Here’s a simple example: Team Liquid are facing 100 Thieves in the LCS Championship. With the way the two teams have been playing, you feel like it’s really anybody’s match. Either team has about a 50% chance of winning, but the odds market is offering -227 on Team Liquid and +181 on 100 Thieves. We’ll cover exactly what these odds mean and how to incorporate them into your calculations in a future article, but the main takeaway is a bet on 100 Thieves would almost triple your money. By betting on 100 Thieves, you’ve got a 50/50 shot at either losing your bet or tripling your money. Even without doing any math, this seems like a great deal, and that’s because it is.
This series will walk you through the whole process of how to establish what it means for a bet to be “a great deal,” when you should avoid bets and even how much you should be staking each time. There are a few important steps in this process that we’ve actually gone through in the above example:
- Have your own view of what’s likely to happen in each match. In this example, we believed the two teams were pretty evenly matched.
- See if the market is mispriced in some way. Here, the odds were paying out far more on 100 Thieves than Team Liquid, which doesn’t make sense if the two teams are, in fact, evenly matched.
- Bet on the side that’s paying out more than it should. This is exactly what value betting is.
Spoiler alert: this is pretty much exactly what happened. Our model calculated Team Liquid were slightly favored, but the payout on 100 Thieves was so high that there was more value on that side of the bet. We suggested a bet on them and 100 Thieves ended up taking a 3-0 victory, paying out handsomely.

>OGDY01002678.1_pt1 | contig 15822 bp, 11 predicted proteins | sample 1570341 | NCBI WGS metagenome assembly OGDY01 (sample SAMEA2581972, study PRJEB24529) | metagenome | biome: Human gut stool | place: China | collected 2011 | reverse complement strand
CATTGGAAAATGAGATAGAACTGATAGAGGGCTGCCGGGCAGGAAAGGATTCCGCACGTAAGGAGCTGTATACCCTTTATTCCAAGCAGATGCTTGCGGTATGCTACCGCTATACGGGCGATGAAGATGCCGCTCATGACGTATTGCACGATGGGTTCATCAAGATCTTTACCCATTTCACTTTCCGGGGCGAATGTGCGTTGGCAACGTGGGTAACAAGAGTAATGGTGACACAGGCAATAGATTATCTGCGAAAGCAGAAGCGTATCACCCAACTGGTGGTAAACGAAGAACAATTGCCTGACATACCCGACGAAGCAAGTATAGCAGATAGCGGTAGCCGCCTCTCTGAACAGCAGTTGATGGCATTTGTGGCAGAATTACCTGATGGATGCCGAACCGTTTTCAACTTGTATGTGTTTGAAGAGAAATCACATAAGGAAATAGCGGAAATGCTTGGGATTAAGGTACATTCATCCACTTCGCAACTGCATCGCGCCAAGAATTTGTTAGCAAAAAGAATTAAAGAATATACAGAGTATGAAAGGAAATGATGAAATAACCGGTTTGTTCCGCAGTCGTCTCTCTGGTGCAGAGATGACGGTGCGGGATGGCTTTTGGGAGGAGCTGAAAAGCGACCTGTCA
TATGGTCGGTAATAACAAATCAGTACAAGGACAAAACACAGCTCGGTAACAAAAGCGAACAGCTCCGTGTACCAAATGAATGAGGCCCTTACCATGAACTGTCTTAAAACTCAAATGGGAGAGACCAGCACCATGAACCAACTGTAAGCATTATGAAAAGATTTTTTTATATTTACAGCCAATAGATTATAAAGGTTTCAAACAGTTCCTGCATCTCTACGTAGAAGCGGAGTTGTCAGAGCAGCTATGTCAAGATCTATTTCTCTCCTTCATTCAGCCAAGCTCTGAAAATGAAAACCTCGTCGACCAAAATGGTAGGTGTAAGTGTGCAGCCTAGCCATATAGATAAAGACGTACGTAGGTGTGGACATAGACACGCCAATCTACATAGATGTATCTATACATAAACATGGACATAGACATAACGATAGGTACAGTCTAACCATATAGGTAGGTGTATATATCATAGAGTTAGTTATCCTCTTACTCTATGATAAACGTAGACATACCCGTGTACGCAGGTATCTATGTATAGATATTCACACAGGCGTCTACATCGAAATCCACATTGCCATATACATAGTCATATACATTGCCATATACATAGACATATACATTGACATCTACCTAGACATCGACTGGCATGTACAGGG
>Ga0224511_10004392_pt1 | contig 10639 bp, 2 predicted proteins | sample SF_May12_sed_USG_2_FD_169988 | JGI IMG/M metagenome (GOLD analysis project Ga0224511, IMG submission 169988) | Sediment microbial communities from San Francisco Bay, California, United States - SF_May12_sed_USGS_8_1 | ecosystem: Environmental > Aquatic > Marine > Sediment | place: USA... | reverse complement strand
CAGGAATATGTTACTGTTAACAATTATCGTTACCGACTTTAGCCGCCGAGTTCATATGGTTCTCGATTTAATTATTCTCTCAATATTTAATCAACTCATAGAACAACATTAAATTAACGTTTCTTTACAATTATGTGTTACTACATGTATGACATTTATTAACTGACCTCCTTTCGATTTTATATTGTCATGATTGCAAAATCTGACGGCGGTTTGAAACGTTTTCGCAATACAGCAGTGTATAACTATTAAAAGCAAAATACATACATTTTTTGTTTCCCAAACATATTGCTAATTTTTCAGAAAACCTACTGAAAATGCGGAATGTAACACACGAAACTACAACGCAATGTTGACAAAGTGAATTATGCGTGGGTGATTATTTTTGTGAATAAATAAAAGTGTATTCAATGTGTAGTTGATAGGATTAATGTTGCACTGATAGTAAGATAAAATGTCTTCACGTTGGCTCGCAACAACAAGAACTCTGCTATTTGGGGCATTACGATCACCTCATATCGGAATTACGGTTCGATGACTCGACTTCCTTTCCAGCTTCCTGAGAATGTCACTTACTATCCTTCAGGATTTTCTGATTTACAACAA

What if Team Liquid had won? Would we have regretted our bet? Not at all. Like we said, you can’t win every single bet. In fact, our model had slightly favored Team Liquid, so we were slightly more likely to lose that bet than win it. However, as long as each bet has good value, in the long run you should win more money than you lose.
Stepping up your game
If you want to bet for fun, to root for a team or make matches more exciting, gamble on. If betting on esports for value sounds appealing or you’ve already dipped your toes in it and want to approach it fundamentally (or if you’re a value bettor already and want to elevate your understanding) this series can get you up to speed.
We’ll cover everything you need to know to turn betting on esports from gambling into profit. We established a basic framework for how to quantify the value of a bet, and we’ll expand on that in great detail. This will include fundamentals of betting, market psychology and the quantitative side of value. Of course, we’ll also provide our betting suggestions as we go into the 2021 League of Legends World Championship and the Dota 2 International 10.
Vanya is the founder of alacrity.gg, where he leverages seven years of quantitative finance experience to build esports prediction models. He'll happily debate you on anything from math to video games to the impending subjugation of the human race by artificial intelligence.